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Holy Smokes, That Professor Marston Has Some Women Wondering, Wow

By Quendrith Johnson, Los Angeles Correspondent

Summer is when the blood is up, so this is perfect timing for the convergent efforts of two famous daughters, Megan Ellison and Amy Redford, to bring justice to the humans behind the superhero capes. And it’s directed by a woman, Angela Robinson.

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What the what, you may say?

PROFESSOR MARSTON & THE WONDER WOMEN, starring Luke Evans and Rebecca Hall, is the smoking hot ménage à trois, allegedly a true story, behind the Wonder Woman comic author.WWComix17

It’s produced by Annapurna Pictures’ Megan Ellison, whose Oracle founder father will soon be known for her work, not the other way around. Robert Redford’s daughter with Lola Van Wagenen, Amy Redford is the other producer, who stepped into the family business of moviemaking, but now stands on her own.

Let's not forget Luke Evans is fairly hot himself.

Let’s not forget Luke Evans (DRACULA UNTOLD) is fairly hot himself, even when undead.

So what’s the story? Luke Evans’ Dr. William Moulton as Professor Marston draws and writes under that pseudonym about an ideal superhero idealized woman who is half world-saver, half dominatrix. As luck would have it, Moulton/Marston then finds himself in the mix with a real-life replica Pygmalion-style, in the stop-traffic figure of Bella Heathcote. Next, hum, the wife Rebecca Hall gives his fantasy the green light by throwing her hat in the ring, shall we say. Connie Britton also stars. Terry Leonard co-produces with Amy Redford.

Set to be released Oct. 27, here’s a first look at the super steamy trailer. You’re welcome. Now take a cold shower, ps.

What Annapurna Officially Says About The Marston Movie

In a superhero origin tale unlike any other, the film is the incredible true story of what inspired Harvard psychologist Dr. William Moulton Marston to create the iconic Wonder Woman character in the 1940’s. While Marston’s feminist superhero was criticized by censors for her ‘sexual perversity’, he was keeping a secret that could have destroyed him. Marston’s muses for the Wonder Woman character were his wife Elizabeth Marston and their lover Olive Byrne, two empowered women who defied convention: working with Marston on human behavior research — while building a hidden life with him that rivaled the greatest of superhero disguises.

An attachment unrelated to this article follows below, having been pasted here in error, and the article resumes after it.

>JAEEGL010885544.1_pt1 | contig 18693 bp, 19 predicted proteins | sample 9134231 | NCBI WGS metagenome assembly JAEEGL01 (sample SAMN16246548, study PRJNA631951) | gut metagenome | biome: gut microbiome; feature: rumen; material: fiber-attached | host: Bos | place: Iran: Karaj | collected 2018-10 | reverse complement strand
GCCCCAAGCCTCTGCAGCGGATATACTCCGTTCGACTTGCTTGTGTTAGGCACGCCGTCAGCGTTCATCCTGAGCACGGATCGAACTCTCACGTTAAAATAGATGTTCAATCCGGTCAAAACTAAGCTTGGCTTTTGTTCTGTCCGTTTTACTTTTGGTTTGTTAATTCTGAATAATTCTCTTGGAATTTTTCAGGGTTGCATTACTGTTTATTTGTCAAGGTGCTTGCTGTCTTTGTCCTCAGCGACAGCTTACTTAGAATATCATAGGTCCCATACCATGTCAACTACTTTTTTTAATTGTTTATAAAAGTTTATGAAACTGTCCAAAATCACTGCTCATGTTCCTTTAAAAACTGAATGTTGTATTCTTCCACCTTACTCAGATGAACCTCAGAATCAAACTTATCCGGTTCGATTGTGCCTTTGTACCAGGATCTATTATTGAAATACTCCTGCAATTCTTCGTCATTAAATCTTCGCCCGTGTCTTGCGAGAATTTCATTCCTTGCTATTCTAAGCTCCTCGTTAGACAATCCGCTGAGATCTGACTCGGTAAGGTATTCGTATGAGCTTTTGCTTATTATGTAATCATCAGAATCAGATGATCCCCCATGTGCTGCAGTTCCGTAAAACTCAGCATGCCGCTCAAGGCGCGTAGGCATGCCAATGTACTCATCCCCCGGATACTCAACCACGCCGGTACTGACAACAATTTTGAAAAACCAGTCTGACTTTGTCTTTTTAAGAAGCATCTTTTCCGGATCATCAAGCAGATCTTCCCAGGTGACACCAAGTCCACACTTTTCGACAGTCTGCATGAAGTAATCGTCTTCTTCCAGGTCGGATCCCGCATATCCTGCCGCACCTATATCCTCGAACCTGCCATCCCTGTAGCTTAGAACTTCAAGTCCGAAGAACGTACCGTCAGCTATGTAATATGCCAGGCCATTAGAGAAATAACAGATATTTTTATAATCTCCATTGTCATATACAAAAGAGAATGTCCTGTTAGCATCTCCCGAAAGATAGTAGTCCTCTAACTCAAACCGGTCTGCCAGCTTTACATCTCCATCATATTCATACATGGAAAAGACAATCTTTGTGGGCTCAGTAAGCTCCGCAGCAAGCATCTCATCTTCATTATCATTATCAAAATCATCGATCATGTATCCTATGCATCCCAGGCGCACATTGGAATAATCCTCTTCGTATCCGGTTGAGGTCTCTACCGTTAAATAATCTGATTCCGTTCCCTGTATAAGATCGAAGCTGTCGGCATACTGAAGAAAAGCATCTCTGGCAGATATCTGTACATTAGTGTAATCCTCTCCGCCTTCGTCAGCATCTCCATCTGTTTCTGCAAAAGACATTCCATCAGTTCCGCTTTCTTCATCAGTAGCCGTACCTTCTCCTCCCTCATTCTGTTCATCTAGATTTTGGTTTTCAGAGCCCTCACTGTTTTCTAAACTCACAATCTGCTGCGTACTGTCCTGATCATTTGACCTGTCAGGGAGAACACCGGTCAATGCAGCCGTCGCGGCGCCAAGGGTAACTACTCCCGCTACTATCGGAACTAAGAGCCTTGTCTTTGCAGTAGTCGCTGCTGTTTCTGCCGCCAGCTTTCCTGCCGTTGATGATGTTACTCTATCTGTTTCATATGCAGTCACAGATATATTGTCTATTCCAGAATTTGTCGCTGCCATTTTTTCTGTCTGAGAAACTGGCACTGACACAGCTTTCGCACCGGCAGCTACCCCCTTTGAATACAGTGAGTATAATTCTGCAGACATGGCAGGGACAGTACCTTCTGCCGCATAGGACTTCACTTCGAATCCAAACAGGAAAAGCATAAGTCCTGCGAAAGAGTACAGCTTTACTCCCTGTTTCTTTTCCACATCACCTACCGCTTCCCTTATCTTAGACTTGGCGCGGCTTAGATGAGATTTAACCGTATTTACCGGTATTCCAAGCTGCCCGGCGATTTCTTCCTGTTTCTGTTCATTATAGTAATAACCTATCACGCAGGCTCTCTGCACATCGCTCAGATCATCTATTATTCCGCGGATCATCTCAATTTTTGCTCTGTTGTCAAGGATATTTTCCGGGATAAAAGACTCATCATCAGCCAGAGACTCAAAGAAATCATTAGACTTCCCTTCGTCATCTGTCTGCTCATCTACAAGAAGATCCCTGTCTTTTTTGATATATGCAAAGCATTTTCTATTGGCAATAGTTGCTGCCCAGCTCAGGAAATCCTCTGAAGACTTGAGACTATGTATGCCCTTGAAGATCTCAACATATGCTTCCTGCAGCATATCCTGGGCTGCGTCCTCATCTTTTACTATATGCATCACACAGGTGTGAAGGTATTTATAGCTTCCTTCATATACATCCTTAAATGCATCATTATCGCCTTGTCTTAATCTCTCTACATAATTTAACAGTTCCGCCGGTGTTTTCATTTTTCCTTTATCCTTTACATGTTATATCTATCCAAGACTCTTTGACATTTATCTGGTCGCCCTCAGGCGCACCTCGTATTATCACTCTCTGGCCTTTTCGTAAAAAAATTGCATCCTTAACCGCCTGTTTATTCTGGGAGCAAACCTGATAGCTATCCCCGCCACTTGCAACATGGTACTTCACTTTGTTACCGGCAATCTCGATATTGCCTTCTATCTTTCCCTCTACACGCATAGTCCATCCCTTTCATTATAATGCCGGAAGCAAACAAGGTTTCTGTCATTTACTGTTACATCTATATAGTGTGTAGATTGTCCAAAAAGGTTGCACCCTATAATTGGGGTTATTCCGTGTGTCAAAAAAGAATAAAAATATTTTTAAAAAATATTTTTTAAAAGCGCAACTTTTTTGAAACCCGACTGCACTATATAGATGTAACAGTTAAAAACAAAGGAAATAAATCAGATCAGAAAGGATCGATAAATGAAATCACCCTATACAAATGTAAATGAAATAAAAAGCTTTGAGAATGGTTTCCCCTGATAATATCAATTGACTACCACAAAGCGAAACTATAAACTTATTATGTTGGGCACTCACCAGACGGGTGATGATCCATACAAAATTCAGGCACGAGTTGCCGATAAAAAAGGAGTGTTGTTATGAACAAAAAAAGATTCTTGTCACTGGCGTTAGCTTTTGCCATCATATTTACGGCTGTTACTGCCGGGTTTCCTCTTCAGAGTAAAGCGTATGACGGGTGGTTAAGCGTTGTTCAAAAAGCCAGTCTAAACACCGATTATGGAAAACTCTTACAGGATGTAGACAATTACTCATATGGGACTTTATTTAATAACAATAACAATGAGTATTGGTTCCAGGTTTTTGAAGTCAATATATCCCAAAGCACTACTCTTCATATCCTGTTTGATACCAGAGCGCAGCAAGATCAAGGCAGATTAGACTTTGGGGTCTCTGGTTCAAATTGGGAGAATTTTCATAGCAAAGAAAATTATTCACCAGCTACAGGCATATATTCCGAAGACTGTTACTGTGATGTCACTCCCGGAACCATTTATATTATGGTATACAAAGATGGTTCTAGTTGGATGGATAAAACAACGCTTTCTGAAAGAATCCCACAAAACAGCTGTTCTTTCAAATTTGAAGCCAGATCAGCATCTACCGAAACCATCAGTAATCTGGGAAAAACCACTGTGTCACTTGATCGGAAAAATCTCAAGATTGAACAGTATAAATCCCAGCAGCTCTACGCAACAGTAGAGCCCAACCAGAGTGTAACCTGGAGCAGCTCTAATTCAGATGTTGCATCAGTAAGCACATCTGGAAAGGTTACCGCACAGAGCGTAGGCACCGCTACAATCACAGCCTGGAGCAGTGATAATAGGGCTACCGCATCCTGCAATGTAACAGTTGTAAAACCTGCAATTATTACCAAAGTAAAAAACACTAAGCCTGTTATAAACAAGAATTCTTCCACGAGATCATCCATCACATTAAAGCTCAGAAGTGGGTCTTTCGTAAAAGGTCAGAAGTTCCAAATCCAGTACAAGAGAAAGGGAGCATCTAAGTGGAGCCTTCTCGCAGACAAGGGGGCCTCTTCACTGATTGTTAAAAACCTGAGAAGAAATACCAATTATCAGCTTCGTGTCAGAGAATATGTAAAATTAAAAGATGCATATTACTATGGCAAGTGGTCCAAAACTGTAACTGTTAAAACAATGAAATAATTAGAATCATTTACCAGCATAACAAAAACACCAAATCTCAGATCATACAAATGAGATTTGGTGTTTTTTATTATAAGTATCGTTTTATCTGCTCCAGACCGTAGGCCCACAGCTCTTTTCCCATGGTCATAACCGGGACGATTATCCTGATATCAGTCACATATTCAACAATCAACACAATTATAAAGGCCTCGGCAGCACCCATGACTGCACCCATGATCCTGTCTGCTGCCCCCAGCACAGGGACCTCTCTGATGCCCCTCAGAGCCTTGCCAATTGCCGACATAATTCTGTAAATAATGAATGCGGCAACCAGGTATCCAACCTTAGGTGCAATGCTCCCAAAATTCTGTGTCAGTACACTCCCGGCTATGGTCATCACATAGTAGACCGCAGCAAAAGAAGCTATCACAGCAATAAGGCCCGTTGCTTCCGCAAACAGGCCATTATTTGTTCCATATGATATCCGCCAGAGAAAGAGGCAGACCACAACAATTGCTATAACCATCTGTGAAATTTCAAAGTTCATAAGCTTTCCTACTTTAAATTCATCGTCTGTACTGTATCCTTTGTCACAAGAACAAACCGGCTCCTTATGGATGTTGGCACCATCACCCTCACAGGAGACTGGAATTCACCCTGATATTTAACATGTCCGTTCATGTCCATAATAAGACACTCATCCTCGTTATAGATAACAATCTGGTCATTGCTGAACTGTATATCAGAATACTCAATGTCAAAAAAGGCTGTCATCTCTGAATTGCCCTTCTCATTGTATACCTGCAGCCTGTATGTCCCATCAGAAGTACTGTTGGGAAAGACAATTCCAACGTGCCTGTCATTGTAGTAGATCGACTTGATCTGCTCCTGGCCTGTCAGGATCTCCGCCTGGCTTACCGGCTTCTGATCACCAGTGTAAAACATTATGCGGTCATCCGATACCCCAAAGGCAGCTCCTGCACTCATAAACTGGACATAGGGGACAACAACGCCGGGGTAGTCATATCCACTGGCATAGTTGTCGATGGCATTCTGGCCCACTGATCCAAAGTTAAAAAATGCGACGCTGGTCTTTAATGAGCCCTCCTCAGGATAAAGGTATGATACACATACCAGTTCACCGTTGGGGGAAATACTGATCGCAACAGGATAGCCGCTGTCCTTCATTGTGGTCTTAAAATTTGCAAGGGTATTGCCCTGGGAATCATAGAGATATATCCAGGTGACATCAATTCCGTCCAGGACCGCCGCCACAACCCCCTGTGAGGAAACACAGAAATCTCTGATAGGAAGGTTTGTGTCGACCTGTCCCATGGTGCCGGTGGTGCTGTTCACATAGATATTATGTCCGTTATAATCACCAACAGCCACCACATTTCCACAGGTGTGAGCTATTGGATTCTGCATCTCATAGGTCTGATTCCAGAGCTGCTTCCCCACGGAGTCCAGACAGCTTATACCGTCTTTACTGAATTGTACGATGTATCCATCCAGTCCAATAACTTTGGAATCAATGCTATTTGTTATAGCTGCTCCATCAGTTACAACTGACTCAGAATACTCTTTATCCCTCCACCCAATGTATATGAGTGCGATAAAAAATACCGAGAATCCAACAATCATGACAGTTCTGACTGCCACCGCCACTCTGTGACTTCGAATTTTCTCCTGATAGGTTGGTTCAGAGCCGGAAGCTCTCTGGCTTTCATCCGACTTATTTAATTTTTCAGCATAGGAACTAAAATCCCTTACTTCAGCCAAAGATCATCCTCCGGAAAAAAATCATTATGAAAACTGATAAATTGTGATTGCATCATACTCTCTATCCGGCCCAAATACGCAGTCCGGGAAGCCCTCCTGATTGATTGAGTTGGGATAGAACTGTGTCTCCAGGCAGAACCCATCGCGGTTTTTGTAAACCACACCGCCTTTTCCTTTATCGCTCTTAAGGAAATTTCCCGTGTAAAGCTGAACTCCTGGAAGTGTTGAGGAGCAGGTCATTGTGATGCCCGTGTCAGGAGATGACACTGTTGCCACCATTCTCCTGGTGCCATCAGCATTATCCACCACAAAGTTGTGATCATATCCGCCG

Rebecca Hall & Bella Heathcote Sizzle

Rebecca Hall & Bella Heathcote Sizzle

“Professor Marston & The Wonder Women” set for Oct. 27, from Annapurna Pictures & Stage 6.

Visit: professorm dot movie

#marstonmovie

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Leslie Zemeckis: The Lady & The Tiger and Her Emojis

by Quendrith Johnson, Los Angeles Correspondent

It’s fitting that Leslie Zemeckis is in Italy when we decide to do an interview, because the word burlesque is derived from Italian roots in “burla,” meaning mockery, to poke fun yet shine a spotlight on sexuality.PosterBHBQ
Actor, writer, documentarian Zemeckis has just come out with a line of burlesque emojis inspired by a project she did on Lili St Cyr, among other performers, but the line from her Showtime documentary BEHIND THE BURLY Q to the digital portable images is hardly a straight one. And there’s a tiger, specifically a lady tiger trainer in between, but hold that thought for now.

Her line of emojiis is called Burlyqji.

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Just in time for World Emoji Day today, #worldemojiday.

“If there are guidelines to creating a killer app or emoji, like everything else I seem to do – I have no idea. Just plunged in and asked questions later,” Zemeckis admits.

“I’m always looking to bring the history of burlesque to the “main stream” and it seemed like a fun, easy way to do it. Everything started with my film Behind the Burly Q, and my continued research, collecting burlesque items and giving talks and lectures on the subject.”